Government Officials Come to Nabakustashram – March 9th
On March 9th there was a tense initial standoff between residents and government officials.
That morning one of the residents came to our village near Nabakustashram. They had heard that the government officials from Budhu’s first standoff were coming back, and they were nervous about being bullied into the demolition of the men’s quarters. We arrived soon after, bringing a few friends as reinforcements for good measure.
Soon enough they pulled into Nabakustashram. I won’t bore you with the play-by-play, but you can see in the image above how tense it was. Suffice it to say that once we stepped in it became a very big argument!
Eventually we established the amount of money they had for their project, which wasn’t enormous. If they were to jump right into rebuilding the structure that’s not currently used (something they agreed to after much persuasion), then if their funding ran out mid-project it would have all been for naught. They settled with doing some repair work at the women’s section. If they still have funds left over, then they can begin work on the building that’s not currently used.
We’re in the news! – March 14th
After supporting Budhu in front of the Government officials, we took the liberty of contacting some reporter friends. The idea is that with media coverage, the government will be held accountable for the work they’ve promised.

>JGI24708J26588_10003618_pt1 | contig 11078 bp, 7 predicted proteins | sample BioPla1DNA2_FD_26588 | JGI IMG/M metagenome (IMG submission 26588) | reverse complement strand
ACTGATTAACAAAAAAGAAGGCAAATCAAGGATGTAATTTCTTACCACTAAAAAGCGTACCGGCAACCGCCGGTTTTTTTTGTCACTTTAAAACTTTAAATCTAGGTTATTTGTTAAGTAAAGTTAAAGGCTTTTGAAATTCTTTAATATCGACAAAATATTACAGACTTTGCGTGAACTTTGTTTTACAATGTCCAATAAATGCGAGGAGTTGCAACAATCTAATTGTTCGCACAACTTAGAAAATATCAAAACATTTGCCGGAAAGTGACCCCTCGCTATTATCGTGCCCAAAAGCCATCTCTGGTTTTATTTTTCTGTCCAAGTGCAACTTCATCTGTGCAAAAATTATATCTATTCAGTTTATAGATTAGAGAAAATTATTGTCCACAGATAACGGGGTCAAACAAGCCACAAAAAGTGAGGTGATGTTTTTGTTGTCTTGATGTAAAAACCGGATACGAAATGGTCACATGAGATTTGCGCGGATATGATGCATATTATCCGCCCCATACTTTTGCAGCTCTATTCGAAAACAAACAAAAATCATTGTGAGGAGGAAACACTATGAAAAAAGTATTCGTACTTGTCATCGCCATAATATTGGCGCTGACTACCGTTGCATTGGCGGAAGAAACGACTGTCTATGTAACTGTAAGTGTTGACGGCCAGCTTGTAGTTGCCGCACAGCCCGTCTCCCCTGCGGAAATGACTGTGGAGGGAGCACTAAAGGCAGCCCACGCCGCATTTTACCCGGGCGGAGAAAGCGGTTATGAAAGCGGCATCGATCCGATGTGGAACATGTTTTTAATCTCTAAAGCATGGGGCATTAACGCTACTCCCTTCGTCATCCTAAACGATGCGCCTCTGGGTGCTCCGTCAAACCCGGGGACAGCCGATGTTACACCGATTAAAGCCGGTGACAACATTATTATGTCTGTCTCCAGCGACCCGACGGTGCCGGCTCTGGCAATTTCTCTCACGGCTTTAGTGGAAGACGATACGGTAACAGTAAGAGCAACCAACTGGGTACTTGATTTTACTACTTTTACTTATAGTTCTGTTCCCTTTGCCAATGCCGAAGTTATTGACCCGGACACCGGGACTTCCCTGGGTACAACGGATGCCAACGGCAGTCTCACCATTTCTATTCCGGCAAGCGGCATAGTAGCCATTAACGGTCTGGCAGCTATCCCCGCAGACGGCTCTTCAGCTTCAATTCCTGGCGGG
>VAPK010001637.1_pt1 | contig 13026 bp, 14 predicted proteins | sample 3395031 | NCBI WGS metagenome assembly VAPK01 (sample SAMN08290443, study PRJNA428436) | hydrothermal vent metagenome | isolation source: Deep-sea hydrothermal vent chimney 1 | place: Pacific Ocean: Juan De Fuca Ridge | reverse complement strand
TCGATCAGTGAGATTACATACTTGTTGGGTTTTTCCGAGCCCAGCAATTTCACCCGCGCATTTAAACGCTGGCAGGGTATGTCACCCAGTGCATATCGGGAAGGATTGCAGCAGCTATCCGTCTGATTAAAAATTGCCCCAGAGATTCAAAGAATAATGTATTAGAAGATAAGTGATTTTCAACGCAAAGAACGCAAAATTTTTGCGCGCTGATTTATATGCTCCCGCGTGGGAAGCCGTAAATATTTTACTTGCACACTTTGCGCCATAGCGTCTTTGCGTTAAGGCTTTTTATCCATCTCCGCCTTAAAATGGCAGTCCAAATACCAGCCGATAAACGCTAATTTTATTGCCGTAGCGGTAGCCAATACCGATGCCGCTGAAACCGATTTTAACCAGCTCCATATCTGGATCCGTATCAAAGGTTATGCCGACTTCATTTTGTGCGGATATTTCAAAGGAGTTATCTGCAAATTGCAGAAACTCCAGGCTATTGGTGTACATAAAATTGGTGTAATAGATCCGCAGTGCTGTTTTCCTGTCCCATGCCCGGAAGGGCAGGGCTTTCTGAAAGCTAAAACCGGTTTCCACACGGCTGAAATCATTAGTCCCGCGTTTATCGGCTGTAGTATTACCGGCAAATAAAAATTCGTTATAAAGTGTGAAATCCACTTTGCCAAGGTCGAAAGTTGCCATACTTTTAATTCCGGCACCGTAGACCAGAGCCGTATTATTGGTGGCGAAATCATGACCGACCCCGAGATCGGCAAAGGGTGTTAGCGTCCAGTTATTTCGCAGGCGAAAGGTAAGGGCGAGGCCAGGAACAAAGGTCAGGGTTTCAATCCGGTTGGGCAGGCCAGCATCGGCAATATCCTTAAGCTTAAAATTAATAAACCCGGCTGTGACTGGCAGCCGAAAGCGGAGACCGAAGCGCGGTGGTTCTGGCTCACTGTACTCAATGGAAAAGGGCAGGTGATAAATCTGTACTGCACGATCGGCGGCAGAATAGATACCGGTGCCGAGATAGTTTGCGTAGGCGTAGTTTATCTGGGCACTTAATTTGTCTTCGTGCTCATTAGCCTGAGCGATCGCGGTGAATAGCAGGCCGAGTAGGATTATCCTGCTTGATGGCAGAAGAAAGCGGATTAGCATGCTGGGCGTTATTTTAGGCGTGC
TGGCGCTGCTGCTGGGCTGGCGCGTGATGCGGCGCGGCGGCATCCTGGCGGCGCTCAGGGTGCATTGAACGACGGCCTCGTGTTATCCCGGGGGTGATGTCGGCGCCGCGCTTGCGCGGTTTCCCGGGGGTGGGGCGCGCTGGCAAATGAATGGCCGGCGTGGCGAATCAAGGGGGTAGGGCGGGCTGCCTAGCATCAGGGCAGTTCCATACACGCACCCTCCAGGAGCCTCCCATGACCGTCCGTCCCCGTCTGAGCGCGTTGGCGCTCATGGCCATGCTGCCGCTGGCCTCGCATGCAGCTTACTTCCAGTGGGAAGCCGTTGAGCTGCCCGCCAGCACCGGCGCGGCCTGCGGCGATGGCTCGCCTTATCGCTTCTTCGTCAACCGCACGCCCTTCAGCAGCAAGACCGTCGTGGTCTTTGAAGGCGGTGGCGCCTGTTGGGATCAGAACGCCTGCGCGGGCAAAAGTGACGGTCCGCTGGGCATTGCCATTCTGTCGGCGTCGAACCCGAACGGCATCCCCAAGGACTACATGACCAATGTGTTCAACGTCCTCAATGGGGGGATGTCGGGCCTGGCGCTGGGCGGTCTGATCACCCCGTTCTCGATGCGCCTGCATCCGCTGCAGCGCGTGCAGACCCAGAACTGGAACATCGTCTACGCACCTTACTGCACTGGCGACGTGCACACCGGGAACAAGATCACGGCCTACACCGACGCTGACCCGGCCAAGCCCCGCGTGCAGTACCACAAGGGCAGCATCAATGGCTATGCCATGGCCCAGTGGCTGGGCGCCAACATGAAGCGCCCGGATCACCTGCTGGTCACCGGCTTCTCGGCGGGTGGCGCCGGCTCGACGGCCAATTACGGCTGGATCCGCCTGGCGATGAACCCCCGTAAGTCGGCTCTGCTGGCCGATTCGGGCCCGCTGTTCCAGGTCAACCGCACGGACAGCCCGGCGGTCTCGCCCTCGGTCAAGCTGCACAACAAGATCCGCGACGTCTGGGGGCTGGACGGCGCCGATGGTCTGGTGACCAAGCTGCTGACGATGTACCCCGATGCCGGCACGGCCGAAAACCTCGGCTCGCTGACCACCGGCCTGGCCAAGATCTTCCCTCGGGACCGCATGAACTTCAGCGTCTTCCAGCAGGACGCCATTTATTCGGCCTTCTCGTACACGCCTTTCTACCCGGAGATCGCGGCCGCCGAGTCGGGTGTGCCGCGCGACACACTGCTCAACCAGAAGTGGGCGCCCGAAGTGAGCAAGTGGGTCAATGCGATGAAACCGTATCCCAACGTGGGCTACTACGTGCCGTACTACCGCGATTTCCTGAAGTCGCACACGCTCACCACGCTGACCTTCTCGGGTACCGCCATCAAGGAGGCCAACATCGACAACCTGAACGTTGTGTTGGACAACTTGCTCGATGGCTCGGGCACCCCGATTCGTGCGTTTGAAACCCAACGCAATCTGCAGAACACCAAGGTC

A few short days later on March 14th we were featured on the second page of the daily paper in Purulia! Other people around town have commented to us that they’ve seen it, so that’s already good publicity. We have also since received a phone call from the Times of India who also expressed interest in covering the story, which would be tremendous – the Times of India is the equivalent of the New York Times in America.
Government Begins to Follow Through – March 15th
A couple short days after the article in the paper, government-contracted repair-work began at the women’s quarters! We hope they replace the entire roof, as it’s made of asbestos. India is one of the only countries worldwide which still permits its use, and many people don’t know about the health risks involved. If they can strengthen it sufficiently that will be a good start. There is also a troupe of monkeys which sticks around because they like the trees, and they could easily break the current roof as they jump around. They’re quite large!
That’s all for now. Coming up next: a much needed update on our progress.